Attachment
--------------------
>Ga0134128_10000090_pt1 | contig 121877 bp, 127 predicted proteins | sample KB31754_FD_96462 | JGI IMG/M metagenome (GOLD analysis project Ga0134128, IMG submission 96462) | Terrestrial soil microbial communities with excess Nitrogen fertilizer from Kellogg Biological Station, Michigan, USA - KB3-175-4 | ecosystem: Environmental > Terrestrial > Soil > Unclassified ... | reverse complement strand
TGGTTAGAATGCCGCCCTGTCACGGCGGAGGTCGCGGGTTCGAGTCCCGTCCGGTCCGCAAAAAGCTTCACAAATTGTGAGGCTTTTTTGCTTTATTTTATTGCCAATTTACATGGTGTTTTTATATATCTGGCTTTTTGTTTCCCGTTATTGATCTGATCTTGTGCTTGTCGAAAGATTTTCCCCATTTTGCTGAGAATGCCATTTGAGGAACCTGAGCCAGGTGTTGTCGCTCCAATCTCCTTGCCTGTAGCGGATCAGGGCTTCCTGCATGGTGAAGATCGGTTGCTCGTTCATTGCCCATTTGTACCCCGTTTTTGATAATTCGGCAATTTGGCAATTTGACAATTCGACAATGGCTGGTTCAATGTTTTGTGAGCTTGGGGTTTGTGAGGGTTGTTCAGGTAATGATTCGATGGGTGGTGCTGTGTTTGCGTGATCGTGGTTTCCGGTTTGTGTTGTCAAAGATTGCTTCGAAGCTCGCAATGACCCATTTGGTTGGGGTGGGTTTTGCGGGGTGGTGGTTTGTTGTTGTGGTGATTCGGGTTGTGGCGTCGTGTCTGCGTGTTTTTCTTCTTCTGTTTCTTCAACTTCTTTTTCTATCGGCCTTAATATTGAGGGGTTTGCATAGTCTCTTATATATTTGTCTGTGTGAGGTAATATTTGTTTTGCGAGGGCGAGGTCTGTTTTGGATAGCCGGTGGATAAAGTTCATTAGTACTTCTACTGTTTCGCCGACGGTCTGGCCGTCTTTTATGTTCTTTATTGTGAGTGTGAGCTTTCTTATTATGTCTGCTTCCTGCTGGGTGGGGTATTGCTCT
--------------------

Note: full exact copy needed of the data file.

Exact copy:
>Ga0134128_10000090_pt1 | contig 121877 bp, 127 predicted proteins | sample KB31754_FD_96462 | JGI IMG/M metagenome (GOLD analysis project Ga0134128, IMG submission 96462) | Terrestrial soil microbial communities with excess Nitrogen fertilizer from Kellogg Biological Station, Michigan, USA - KB3-175-4 | ecosystem: Environmental > Terrestrial > Soil > Unclassified ... | reverse complement strand
TGGTTAGAATGCCGCCCTGTCACGGCGGAGGTCGCGGGTTCGAGTCCCGTCCGGTCCGCAAAAAGCTTCACAAATTGTGAGGCTTTTTTGCTTTATTTTATTGCCAATTTACATGGTGTTTTTATATATCTGGCTTTTTGTTTCCCGTTATTGATCTGATCTTGTGCTTGTCGAAAGATTTTCCCCATTTTGCTGAGAATGCCATTTGAGGAACCTGAGCCAGGTGTTGTCGCTCCAATCTCCTTGCCTGTAGCGGATCAGGGCTTCCTGCATGGTGAAGATCGGTTGCTCGTTCATTGCCCATTTGTACCCCGTTTTTGATAATTCGGCAATTTGGCAATTTGACAATTCGACAATGGCTGGTTCAATGTTTTGTGAGCTTGGGGTTTGTGAGGGTTGTTCAGGTAATGATTCGATGGGTGGTGCTGTGTTTGCGTGATCGTGGTTTCCGGTTTGTGTTGTCAAAGATTGCTTCGAAGCTCGCAATGACCCATTTGGTTGGGGTGGGTTTTGCGGGGTGGTGGTTTGTTGTTGTGGTGATTCGGGTTGTGGCGTCGTGTCTGCGTGTTTTTCTTCTTCTGTTTCTTCAACTTCTTTTTCTATCGGCCTTAATATTGAGGGGTTTGCATAGTCTCTTATATATTTGTCTGTGTGAGGTAATATTTGTTTTGCGAGGGCGAGGTCTGTTTTGGATAGCCGGTGGATAAAGTTCATTAGTACTTCTACTGTTTCGCCGACGGTCTGGCCGTCTTTTATGTTCTTTATTGTGAGTGTGAGCTTTCTTATTATGTCTGCTTCCTGCTGGGTGGGGTATTGCTCT